Monday, September 30, 2013

New Agilent Advanced Power System: More on High-Power!

Last week, I announced two new families of high-power system DC power supplies from Agilent Technologies:
  • N6900/N7900 Series 1- and 2-kW Advanced Power System (APS) DC Power Supplies
  • N8900 Series 5-, 10-, and 15-kW Autoranging DC Power Supplies
Here is the press release on these two new families:

In my post last week, I concentrated on the N8900 Series of autoranging power supplies. Those are basic DC power supplies with outputs up to 15 kW (can be paralleled to 100 kW and more). Today, I am focusing on the N6900/N7900 Series of Advanced Power System DC Power Supplies. These power supplies really do live up to their “Advanced Power System” label. I’ve been working here on power products since 1980 and have supported several feature-rich product families in that time: most notable were our AC source products (6811B, 6812B, and 6813B) and more recently, our battery drain analysis source/measure units (N6705B with N6781A). The new N6900/N7900 Advanced Power System rivals those products for rich features and quite honestly, just like our marketing slogan says, they really should help you “overcome your toughest power test challenges”. Why? Read on…

First the basics:
  • There are ten 1 kW models each in a 1U package
  • There are fourteen 2 kW models each in a 2U package
  • Rated output voltages range from 9 V to 160 V
  • Rated output currents range from 12.5 A to 200 A
  • Outputs can be paralleled up to 10 kW
Here is what these products look like:

Now for a few details. There are two performance levels:
  • N6900 Series is designed for ATE applications where high performance is critical
  • N7900 Series is designed for ATE applications where high-speed dynamic sourcing and measurement is needed
Both performance levels have advanced power features including:

  • Precision voltage and current programming (N6900 is 14-bit; N7900 is 16-bit)
  • Programmable output resistance
  • Current sinking up to 10% of rated current (up to 100% with added N7909A power dissipator)
  • 18-bit voltage and current measurements
  • Power measurements
  • Amp-Hour and Watt-Hour measurements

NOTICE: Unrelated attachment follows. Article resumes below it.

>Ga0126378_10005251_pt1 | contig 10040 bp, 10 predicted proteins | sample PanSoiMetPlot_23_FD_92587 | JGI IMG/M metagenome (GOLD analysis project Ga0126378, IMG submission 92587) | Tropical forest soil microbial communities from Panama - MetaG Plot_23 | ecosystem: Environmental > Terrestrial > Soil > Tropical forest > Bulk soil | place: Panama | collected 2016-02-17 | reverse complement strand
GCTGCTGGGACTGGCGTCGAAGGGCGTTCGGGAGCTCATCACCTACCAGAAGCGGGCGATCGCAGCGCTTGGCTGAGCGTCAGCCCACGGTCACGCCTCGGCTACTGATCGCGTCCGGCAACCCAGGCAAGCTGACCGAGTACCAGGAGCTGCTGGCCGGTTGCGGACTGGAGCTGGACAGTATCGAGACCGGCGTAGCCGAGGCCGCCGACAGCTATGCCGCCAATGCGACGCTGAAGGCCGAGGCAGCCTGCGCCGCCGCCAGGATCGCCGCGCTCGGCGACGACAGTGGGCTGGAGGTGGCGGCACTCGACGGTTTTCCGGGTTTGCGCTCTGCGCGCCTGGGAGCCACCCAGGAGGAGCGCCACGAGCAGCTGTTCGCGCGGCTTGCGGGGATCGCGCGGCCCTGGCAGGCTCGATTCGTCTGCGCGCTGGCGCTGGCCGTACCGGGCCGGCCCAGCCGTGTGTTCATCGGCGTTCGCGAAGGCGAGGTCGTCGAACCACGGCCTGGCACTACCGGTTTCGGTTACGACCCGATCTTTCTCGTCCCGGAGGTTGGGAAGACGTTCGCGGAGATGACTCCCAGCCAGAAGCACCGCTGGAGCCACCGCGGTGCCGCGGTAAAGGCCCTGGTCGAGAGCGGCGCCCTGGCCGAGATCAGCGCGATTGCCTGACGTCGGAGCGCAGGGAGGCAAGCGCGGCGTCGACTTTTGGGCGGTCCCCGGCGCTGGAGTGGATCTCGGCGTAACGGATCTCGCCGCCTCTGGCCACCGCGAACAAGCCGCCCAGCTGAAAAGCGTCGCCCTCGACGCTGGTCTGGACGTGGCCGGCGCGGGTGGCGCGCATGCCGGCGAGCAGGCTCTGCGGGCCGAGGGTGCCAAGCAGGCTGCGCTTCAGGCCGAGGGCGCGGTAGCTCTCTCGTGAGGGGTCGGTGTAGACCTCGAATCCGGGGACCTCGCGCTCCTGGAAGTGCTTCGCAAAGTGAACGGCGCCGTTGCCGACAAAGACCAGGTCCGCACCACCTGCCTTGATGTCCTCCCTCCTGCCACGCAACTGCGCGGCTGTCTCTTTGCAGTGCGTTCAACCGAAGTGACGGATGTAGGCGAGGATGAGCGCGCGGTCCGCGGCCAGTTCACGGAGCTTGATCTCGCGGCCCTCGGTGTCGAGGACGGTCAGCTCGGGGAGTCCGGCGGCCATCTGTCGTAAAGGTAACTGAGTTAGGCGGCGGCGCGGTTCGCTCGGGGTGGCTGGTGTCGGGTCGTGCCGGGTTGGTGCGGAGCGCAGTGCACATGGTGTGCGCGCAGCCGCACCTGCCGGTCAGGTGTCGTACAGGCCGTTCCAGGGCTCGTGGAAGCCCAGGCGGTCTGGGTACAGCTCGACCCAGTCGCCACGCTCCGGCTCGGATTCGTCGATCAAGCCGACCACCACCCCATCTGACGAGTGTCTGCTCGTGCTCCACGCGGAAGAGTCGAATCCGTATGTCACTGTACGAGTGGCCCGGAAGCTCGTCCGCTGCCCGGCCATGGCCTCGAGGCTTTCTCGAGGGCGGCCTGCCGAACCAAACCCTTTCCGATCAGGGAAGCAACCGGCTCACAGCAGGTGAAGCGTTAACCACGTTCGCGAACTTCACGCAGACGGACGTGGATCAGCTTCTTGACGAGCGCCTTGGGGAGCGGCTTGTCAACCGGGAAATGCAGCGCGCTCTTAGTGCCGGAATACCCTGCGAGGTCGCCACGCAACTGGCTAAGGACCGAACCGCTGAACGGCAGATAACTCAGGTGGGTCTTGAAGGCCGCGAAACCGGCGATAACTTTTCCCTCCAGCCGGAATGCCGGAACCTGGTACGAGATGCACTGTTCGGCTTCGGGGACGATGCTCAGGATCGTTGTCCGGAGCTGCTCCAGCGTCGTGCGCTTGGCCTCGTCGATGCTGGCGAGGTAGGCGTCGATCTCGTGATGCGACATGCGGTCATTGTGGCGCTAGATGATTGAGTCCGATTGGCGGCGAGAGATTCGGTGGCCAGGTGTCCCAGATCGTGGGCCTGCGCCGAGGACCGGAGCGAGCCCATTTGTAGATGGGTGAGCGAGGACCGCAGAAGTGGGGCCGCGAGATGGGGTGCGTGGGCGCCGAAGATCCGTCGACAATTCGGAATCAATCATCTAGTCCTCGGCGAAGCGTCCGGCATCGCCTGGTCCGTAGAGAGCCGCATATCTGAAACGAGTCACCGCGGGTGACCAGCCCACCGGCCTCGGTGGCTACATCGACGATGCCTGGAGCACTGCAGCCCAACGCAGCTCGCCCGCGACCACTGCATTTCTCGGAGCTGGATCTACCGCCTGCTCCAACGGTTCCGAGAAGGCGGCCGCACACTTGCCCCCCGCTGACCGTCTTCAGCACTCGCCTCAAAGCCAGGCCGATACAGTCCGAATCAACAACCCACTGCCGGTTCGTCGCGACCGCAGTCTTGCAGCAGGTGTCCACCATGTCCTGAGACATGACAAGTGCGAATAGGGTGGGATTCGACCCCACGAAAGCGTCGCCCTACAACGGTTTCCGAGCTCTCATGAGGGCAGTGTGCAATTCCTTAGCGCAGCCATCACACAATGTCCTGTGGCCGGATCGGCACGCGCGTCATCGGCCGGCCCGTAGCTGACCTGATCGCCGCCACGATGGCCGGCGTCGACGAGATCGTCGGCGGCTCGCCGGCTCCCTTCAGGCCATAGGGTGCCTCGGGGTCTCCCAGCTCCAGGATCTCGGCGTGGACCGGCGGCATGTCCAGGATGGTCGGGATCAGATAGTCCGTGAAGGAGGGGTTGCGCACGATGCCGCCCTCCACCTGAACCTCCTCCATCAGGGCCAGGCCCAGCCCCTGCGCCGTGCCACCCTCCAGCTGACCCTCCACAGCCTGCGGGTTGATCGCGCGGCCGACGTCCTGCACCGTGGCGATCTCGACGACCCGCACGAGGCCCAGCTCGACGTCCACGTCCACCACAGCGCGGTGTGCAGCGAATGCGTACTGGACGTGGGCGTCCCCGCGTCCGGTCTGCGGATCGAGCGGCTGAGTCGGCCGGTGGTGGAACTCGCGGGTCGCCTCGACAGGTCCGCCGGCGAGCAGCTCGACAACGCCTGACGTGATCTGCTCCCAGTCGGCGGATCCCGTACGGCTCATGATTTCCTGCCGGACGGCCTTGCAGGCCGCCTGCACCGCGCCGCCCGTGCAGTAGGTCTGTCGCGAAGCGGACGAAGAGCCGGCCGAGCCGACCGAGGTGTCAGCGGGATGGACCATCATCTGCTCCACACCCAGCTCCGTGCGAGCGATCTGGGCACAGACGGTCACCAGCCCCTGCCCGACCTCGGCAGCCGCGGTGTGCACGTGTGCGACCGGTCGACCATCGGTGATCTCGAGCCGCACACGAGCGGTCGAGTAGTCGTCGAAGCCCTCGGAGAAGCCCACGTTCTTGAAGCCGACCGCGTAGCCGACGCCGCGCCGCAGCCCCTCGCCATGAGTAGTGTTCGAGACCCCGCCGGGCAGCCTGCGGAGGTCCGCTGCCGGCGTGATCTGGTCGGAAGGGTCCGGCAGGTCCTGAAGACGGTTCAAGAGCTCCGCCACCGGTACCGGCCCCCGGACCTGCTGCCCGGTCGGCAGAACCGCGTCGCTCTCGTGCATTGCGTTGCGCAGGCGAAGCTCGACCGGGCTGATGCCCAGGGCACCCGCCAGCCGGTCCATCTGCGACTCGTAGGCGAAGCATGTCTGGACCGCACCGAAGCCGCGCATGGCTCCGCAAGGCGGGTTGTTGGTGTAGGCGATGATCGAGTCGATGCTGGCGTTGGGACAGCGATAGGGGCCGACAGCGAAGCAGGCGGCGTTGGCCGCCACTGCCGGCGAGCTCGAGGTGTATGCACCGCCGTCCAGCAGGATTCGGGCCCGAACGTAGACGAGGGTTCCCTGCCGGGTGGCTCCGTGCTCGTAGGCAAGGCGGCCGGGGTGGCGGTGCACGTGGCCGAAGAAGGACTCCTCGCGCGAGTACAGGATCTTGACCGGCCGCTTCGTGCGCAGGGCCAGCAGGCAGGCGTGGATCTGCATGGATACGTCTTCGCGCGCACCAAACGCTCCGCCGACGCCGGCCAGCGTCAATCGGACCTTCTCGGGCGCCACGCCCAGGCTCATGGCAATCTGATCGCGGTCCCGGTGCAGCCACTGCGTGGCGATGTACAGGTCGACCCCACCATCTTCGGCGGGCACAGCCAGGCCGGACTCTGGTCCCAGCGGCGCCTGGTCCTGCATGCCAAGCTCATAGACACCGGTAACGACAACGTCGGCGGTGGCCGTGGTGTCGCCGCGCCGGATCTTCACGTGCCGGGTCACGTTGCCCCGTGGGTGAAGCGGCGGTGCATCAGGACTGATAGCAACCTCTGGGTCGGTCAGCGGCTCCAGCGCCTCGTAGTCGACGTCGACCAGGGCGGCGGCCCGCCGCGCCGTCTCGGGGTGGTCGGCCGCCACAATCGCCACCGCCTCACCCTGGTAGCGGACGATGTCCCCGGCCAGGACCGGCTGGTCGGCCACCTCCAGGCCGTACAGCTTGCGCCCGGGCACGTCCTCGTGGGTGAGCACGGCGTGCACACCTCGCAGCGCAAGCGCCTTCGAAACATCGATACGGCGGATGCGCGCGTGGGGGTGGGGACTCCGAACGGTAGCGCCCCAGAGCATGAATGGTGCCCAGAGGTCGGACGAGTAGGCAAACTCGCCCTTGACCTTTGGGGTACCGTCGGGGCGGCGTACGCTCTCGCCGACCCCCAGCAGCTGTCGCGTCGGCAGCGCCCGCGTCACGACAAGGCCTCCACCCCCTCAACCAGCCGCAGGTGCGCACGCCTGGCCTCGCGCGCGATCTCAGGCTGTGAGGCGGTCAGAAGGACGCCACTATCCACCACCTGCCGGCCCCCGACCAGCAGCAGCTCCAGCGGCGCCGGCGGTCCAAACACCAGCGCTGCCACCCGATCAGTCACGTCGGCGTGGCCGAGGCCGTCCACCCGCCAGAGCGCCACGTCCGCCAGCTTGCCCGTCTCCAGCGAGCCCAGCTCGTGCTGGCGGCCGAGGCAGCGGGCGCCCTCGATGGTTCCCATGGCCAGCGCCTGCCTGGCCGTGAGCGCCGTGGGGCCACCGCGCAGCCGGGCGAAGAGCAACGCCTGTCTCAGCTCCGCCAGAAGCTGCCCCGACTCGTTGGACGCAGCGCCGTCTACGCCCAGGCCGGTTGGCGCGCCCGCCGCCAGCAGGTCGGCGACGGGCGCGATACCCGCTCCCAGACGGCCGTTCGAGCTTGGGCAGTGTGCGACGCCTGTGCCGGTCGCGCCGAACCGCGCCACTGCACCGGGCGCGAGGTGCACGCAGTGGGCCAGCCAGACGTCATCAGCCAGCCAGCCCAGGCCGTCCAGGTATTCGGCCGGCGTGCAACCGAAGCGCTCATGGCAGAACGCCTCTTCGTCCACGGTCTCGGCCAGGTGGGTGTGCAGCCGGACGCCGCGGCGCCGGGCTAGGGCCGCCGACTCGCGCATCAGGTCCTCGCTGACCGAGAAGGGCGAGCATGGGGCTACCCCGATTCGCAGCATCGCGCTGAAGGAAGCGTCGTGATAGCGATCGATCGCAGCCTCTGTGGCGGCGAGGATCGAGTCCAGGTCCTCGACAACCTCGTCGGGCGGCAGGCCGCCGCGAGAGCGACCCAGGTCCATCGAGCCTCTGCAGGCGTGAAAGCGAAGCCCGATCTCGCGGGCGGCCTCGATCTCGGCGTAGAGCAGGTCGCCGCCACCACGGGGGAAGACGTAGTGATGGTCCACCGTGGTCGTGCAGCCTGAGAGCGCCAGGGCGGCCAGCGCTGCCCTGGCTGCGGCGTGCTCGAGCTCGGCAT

The higher performance N7900 products add more features to the above:

  • Precision 16-bit voltage and current programming (N6900 is 14-bit)
  • Output lists to quickly step through voltage or current levels
  • Arbitrary waveform generation
  • Low current measurement range
  • Seamless ranging for dynamic current measurements
  • Adjustable sample rate
  • Measurement array readback
  • External data logging

And even more capabilities:
  • Extended current measurement range that measures 2.25 x higher than the rated current
  • Sampling up to 200 kS/s
  • Extensive triggering capability
  • Extensive protection features such as open sense lead detect, over- and under-voltage and current, and over-temperature
  • And my personal favorite: you can track power events by adding a black box recorder (N7908A). The N7908A Black Box Recorder is a user-installable option that performs continuous background logging of output voltage, current, power, and system status to its own dedicated mass storage device. Features of this option include:
    • Automatic logging starts when the power supply is turned on
    • Logs in a circular buffer of about 380 MB
    • Select one record every 10 ms (24 hours of logging) or one record every 100 ms (10 days of logging).
    • Each record saves the average, maximum, and minimum  values for voltage, current, and power in addition to power supply status bits and events
    • Logged data is preserved after a power cycle. A time-stamped event is logged each time power is turned on.